Vietnam Vets Day: Nurse rescues orphans as plane explodes
HEADING down the runway with 81 war orphans on board just as an American plane explodes is something veteran Rosslyn Richards will never forget.
Looking back on her 34-year career in the Royal Australian Air Force as a registered nurse, Mrs Richards witnessed a great deal of carnage but being able to rescue those children, many only babies, was one of the highlights.
Then prime minister Gough Whitlam agreed to bring 260 war orphans back to Australia.
The Hervey Bay local was one of four nurses and medics who took part in Operation babylift in 1975. The American plane which was also part of the operation had 200 orphans on board, all of whom died.
"Before we left, we packed cardboard boxes with foam for the babies to be carried in," she said.
"On the day we were leaving, as we were heading to the Bangkok airport, we had five babies thrown through the car windows, for us to take."
Mrs Richards said the babies were loaded on to stretchers, four or five abreast, and were propped up so they could suck on their water-filled bottles as they were taking off.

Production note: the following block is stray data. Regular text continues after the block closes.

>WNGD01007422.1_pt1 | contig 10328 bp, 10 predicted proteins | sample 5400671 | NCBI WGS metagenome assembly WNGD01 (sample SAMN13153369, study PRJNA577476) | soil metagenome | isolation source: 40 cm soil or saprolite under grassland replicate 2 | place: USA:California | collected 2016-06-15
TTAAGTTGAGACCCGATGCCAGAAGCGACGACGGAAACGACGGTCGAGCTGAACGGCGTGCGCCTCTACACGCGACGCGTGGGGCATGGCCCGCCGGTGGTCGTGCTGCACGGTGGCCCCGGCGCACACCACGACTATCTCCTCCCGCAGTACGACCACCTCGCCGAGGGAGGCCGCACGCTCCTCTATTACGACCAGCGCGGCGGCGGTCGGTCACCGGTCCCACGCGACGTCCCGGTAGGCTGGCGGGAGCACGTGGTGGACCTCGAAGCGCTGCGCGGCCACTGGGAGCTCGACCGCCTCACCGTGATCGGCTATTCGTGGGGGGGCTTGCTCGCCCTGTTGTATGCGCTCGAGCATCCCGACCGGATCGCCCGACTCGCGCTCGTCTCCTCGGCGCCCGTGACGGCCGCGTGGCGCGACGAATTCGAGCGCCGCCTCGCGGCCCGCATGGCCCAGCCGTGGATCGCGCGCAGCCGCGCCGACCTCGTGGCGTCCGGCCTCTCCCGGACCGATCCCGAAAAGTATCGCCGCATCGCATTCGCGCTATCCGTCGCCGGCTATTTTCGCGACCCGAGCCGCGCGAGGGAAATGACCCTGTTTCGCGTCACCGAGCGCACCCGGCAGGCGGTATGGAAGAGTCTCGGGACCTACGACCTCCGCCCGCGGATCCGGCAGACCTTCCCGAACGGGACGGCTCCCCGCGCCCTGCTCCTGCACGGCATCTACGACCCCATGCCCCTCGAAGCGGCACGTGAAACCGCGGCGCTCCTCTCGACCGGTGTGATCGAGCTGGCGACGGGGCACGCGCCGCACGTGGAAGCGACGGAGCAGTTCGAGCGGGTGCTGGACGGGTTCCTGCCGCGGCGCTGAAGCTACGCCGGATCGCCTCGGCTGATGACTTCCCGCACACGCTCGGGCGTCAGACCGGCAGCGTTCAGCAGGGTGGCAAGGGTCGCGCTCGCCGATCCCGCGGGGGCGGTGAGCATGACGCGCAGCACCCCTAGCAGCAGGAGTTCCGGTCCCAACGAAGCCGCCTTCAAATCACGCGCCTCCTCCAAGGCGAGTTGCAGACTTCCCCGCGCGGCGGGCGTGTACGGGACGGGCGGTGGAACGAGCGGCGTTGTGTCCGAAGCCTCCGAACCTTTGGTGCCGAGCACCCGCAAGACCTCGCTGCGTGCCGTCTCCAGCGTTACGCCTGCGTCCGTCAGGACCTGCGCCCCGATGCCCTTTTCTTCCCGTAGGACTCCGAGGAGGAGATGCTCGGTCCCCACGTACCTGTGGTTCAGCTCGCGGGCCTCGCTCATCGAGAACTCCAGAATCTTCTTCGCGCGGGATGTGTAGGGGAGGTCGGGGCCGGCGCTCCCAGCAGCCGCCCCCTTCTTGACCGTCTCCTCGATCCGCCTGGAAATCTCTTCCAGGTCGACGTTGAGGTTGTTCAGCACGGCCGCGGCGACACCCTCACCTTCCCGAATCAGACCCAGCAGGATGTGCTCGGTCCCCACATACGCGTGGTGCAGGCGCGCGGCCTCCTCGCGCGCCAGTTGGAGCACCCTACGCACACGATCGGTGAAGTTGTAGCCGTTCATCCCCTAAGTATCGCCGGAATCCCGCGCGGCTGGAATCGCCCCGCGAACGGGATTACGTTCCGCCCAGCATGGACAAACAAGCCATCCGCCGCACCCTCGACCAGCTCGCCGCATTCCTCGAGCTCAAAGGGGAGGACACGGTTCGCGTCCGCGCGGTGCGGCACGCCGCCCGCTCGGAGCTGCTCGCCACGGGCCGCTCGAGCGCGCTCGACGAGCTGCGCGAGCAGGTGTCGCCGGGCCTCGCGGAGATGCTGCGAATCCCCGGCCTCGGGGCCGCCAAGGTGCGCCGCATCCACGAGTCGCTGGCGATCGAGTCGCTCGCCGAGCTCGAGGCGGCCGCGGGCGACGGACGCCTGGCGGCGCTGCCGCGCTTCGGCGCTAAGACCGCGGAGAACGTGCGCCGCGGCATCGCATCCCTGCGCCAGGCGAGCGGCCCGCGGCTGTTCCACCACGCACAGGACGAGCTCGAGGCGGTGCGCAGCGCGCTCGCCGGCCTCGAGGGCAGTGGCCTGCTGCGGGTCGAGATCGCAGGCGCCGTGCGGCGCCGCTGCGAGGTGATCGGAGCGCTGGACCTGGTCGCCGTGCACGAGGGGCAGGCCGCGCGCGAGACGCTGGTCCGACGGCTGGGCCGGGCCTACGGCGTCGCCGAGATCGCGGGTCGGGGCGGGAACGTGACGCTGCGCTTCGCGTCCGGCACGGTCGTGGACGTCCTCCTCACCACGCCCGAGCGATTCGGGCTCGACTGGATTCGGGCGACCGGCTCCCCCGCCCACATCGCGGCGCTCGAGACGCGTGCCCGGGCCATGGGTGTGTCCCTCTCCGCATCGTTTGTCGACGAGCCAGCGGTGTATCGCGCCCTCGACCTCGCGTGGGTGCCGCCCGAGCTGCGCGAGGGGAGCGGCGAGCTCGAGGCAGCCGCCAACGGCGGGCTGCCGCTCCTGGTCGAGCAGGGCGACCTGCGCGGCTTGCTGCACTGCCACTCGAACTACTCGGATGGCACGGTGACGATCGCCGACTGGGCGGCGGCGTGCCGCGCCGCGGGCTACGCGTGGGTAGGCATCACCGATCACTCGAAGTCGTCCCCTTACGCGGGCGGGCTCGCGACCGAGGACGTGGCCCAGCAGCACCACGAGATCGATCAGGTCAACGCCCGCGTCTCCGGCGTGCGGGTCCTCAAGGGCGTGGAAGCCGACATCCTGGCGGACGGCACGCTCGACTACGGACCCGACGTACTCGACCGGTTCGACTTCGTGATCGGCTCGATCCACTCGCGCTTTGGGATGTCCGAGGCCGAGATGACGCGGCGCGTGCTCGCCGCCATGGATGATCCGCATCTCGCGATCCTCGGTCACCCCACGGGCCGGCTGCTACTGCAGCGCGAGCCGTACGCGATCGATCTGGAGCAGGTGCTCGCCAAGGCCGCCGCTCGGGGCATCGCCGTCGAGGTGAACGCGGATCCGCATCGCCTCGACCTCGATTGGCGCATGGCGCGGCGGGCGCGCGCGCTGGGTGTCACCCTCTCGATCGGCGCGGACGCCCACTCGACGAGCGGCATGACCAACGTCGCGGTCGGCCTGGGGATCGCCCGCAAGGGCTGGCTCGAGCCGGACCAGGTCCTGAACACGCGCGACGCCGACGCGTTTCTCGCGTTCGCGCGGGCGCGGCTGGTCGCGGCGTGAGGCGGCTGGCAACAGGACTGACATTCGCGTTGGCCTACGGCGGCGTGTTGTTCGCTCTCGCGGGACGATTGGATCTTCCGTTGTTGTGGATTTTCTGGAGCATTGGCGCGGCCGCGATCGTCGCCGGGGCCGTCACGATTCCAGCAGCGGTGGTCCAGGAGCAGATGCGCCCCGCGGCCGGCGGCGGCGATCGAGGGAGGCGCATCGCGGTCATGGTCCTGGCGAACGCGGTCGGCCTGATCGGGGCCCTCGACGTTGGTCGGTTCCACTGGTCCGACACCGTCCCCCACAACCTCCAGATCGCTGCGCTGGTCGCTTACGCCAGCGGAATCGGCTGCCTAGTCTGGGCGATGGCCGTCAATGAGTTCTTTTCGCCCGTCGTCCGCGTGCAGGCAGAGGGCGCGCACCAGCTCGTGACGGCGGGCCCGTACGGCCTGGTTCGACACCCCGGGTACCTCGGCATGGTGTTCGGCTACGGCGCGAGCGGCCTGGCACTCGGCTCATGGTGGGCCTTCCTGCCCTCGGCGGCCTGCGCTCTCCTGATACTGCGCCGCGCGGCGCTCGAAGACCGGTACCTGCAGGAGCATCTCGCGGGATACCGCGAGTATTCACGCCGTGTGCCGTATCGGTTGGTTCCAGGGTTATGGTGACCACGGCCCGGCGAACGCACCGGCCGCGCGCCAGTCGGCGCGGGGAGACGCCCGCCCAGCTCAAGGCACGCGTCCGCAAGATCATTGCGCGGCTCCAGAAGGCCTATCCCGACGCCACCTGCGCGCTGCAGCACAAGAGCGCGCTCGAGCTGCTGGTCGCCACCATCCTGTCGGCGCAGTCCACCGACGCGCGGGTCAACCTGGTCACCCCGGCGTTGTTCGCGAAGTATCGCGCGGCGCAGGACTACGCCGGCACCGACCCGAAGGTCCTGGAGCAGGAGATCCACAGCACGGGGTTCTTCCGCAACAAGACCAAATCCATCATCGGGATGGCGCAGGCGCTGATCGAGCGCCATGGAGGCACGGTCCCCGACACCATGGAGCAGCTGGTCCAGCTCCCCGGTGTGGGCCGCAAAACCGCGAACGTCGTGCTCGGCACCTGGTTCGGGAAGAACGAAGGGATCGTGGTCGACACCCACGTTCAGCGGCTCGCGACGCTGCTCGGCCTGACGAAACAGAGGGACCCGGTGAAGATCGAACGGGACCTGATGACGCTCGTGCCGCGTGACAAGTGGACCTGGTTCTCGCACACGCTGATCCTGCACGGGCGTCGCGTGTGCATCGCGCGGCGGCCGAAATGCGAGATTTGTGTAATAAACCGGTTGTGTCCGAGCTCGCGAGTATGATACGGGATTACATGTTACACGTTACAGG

Touching stories like Mrs Richards's will be shared among the veteran community today as hundreds commemorate Vietnam Veteran's Day, which also marks the 50th anniversary of the Battle of Long Tan.
Mrs Richards had two stints in the Vietnam war, the first from 1970-71 and then again from 1974-76. She was based in Malaysia but would fly to Vung Tau every fortnight to pick up casualties.
"There they would be transported back to Malaysia to be reassessed and if needed we would make the 12-hour flight back to Australia," she said.
Veterans will march from the Hervey Bay RSL at 10.30am to Freedom Park for a commemorative service at 11am. Some road closures around the cenotaph will be in place until noon.
President of the Vietnam Veterans Association of Australia Hervey Bay Sub-Branch Bob Taylor said a luncheon was being held at Hervey House at a cost of $20 per person.
He said the association was happy to announce that the cenotaph had been updated to include post-1975 conflicts.
"The cenotaph had not been updated since Vietnam," he said.
"After getting an okay from the council and organising a stonemason the association will unveil the plaques today. We will have the chaplain consecrate it during the service."